Chapter 2: Skips and Doubles


1.  x••••••x

2.  x••xx••x

3.  x••xx••xx••x


4.  xx••••••

5.  xx••xx••

6.  xx••xx••xx••

Skips and doubles are very similar.  (4) is the same as (1) but shifted by 1 beat (it can be interpreted as a 1/16th or 1/8th note shift).  (5) is equivalent to (2) and (6) is equivalent to (3), in the same way.  My differentiation between a skip and a double is that a skip ends on (leads to) a down beat while a double starts on (follows) the downbeat.  Generally speaking, a skip has more forward motion while a double creates a strong emphasis.

(1), (2), (4), and (5) were all written using 8 beats.  This was for convenience since the beats are symmetrical and repetitive.  If you want to read them as 4/4 sixteenth notes then you just need to double the rhythm.

Also, in (3) and (6), I introduced 12 beat phrases.  These can be read as 16th notes in 3, 8th notes in 6 or 1/4 note triplets.  12 beat phrases are very important and will be discussed in detail later.  If you do not play in 3 or 6, often, then it is important to familiarize yourself with this feel.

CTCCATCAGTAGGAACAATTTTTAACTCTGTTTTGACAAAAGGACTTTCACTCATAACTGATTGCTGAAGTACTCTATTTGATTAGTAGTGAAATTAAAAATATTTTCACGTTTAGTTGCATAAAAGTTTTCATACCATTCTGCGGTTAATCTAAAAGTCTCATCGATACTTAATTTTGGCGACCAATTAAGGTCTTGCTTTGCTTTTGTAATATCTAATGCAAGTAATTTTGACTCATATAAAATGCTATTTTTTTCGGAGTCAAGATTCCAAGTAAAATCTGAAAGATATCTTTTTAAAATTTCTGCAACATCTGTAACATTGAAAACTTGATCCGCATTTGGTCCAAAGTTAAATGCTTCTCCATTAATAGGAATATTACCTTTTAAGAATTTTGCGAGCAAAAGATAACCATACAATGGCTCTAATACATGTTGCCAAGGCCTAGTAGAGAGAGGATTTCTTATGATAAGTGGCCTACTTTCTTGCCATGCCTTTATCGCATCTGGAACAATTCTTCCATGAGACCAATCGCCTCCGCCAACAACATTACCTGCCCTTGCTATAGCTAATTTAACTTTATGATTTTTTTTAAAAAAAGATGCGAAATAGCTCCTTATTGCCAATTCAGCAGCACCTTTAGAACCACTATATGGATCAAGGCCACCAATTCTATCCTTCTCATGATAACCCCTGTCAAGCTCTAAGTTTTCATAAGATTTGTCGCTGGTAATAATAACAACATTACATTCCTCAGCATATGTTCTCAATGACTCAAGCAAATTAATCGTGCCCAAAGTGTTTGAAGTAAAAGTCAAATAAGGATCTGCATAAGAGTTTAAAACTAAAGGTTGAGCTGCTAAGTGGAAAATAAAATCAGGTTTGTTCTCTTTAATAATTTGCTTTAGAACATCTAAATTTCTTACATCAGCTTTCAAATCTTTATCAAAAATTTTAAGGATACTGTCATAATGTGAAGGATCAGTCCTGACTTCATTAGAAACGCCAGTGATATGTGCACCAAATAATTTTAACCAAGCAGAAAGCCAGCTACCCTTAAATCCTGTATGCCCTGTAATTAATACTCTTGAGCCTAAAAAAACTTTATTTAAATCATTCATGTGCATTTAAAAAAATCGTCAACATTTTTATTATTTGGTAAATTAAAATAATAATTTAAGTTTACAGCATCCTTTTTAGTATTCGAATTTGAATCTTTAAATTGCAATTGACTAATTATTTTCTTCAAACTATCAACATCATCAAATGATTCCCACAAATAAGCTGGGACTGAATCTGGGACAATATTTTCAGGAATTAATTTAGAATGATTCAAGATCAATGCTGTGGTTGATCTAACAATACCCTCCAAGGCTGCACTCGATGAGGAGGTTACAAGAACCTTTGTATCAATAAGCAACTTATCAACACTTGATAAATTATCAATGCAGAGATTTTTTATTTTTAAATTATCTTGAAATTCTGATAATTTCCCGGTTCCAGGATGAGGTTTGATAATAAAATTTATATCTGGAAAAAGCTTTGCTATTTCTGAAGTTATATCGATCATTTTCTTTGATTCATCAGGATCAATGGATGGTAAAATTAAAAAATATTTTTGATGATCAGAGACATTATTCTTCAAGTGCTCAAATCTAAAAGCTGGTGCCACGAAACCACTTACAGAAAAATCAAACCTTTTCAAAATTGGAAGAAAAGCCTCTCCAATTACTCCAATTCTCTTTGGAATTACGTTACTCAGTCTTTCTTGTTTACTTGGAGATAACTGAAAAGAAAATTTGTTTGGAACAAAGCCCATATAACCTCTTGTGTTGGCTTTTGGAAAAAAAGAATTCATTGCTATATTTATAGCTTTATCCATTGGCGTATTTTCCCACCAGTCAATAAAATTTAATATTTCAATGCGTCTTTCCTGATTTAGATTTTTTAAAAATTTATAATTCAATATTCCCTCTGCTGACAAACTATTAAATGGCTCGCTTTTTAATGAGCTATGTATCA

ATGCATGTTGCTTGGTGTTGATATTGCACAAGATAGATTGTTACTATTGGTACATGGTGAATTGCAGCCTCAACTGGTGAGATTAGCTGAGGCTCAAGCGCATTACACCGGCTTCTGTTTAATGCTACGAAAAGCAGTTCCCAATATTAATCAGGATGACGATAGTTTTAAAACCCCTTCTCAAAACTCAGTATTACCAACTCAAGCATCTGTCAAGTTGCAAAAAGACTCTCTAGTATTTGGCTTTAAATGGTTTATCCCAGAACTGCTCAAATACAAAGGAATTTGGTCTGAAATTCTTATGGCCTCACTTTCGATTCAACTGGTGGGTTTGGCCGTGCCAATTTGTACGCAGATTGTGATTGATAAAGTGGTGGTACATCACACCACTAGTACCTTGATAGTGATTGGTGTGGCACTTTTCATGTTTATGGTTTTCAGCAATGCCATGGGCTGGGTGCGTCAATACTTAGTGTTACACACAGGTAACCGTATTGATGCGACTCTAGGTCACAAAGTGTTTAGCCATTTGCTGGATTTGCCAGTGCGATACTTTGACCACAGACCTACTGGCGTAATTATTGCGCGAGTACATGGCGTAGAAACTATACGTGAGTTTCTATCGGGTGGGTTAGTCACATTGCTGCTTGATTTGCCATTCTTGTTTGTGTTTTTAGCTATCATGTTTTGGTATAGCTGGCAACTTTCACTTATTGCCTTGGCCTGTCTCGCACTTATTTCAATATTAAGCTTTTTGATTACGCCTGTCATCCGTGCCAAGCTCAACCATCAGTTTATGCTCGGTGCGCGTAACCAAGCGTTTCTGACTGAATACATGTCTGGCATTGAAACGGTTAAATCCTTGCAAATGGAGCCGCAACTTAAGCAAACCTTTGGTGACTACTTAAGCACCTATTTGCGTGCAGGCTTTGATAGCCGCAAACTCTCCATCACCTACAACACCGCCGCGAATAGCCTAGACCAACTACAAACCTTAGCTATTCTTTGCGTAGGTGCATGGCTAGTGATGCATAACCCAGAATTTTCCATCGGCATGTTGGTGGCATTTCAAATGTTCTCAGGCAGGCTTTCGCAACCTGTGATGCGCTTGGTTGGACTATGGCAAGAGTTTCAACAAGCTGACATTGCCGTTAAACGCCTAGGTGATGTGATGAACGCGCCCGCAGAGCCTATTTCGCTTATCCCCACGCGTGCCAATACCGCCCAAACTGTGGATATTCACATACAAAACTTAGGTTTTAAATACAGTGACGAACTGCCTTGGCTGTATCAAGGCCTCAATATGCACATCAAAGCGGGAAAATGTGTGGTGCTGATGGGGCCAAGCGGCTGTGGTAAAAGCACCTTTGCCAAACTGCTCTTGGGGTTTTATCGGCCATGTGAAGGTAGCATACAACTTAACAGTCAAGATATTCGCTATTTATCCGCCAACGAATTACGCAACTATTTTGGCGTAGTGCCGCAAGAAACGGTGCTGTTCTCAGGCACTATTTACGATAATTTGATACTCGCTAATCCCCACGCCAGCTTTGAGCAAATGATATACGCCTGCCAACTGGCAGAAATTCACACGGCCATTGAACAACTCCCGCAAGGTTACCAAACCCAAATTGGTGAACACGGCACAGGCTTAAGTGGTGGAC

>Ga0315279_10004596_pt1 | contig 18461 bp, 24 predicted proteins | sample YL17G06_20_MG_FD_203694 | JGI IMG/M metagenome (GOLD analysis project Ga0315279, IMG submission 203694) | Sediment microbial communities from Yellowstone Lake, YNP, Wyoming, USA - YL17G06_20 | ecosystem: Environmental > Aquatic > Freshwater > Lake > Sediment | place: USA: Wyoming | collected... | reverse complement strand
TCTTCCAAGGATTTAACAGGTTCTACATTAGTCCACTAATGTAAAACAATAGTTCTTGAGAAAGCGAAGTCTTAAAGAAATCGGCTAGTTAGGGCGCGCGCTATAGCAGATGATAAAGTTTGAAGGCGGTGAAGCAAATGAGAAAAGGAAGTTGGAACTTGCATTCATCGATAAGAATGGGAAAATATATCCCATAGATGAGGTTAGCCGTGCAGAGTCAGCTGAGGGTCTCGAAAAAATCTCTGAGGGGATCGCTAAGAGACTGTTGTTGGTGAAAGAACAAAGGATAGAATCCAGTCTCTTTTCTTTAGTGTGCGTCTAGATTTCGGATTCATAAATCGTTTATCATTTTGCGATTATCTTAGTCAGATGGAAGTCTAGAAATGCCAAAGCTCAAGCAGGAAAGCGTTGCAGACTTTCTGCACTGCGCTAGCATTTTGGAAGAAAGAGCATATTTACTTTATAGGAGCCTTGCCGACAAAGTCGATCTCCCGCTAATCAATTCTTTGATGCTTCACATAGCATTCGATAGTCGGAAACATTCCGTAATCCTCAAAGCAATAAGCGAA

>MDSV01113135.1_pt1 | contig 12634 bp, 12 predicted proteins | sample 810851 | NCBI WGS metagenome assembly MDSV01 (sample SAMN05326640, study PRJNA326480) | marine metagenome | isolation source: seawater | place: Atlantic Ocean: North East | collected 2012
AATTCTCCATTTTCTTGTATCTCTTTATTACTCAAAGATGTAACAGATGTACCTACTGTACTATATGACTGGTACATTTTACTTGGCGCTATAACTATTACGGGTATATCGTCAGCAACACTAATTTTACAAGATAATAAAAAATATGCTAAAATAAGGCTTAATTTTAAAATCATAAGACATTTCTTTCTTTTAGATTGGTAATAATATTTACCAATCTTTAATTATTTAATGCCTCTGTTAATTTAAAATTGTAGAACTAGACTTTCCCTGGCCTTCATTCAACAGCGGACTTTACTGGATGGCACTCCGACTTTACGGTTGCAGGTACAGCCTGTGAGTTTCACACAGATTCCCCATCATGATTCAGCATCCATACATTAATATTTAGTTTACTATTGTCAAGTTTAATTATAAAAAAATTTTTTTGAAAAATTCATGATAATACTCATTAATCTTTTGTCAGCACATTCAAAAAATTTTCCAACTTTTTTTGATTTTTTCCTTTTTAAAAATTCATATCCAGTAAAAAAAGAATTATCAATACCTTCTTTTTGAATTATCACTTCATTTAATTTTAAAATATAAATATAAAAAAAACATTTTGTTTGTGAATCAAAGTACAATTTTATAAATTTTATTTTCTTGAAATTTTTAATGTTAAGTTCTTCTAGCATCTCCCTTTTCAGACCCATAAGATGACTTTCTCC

Practice Suggestions

1. Skips and doubles are often voiced on the bass drum.  So, start playing these rhythms with your main foot.

2. Play skips on one limb and doubles on another.

3. Play the ostinatos from this chapter on the bass drum and use the ostinatos from chapter 1 on your other limbs.

4. Play 12 beat ostinatos over 8 or 16 beat ostinatos.


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